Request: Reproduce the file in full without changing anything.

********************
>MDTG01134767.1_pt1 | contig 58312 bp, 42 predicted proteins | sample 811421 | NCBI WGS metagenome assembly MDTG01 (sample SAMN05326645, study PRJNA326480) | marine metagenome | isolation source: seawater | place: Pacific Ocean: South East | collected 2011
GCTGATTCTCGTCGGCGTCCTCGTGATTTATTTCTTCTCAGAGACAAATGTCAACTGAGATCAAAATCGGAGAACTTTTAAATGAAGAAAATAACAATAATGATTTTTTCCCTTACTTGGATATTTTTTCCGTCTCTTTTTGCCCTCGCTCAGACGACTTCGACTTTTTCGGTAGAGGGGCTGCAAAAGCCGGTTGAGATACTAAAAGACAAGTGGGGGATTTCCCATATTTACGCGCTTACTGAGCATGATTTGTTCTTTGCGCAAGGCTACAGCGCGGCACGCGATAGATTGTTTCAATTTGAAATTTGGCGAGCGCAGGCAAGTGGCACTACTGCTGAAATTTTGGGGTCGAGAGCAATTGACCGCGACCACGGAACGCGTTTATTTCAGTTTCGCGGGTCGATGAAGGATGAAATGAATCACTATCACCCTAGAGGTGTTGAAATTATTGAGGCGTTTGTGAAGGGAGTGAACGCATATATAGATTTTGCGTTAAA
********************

>MDTG01134767.1_pt1 | contig 58312 bp, 42 predicted proteins | sample 811421 | NCBI WGS metagenome assembly MDTG01 (sample SAMN05326645, study PRJNA326480) | marine metagenome | isolation source: seawater | place: Pacific Ocean: South East | collected 2011
GCTGATTCTCGTCGGCGTCCTCGTGATTTATTTCTTCTCAGAGACAAATGTCAACTGAGATCAAAATCGGAGAACTTTTAAATGAAGAAAATAACAATAATGATTTTTTCCCTTACTTGGATATTTTTTCCGTCTCTTTTTGCCCTCGCTCAGACGACTTCGACTTTTTCGGTAGAGGGGCTGCAAAAGCCGGTTGAGATACTAAAAGACAAGTGGGGGATTTCCCATATTTACGCGCTTACTGAGCATGATTTGTTCTTTGCGCAAGGCTACAGCGCGGCACGCGATAGATTGTTTCAATTTGAAATTTGGCGAGCGCAGGCAAGTGGCACTACTGCTGAAATTTTGGGGTCGAGAGCAATTGACCGCGACCACGGAACGCGTTTATTTCAGTTTCGCGGGTCGATGAAGGATGAAATGAATCACTATCACCCTAGAGGTGTTGAAATTATTGAGGCGTTTGTGAAGGGAGTGAACGCATATATAGATTTTGCGTTAAA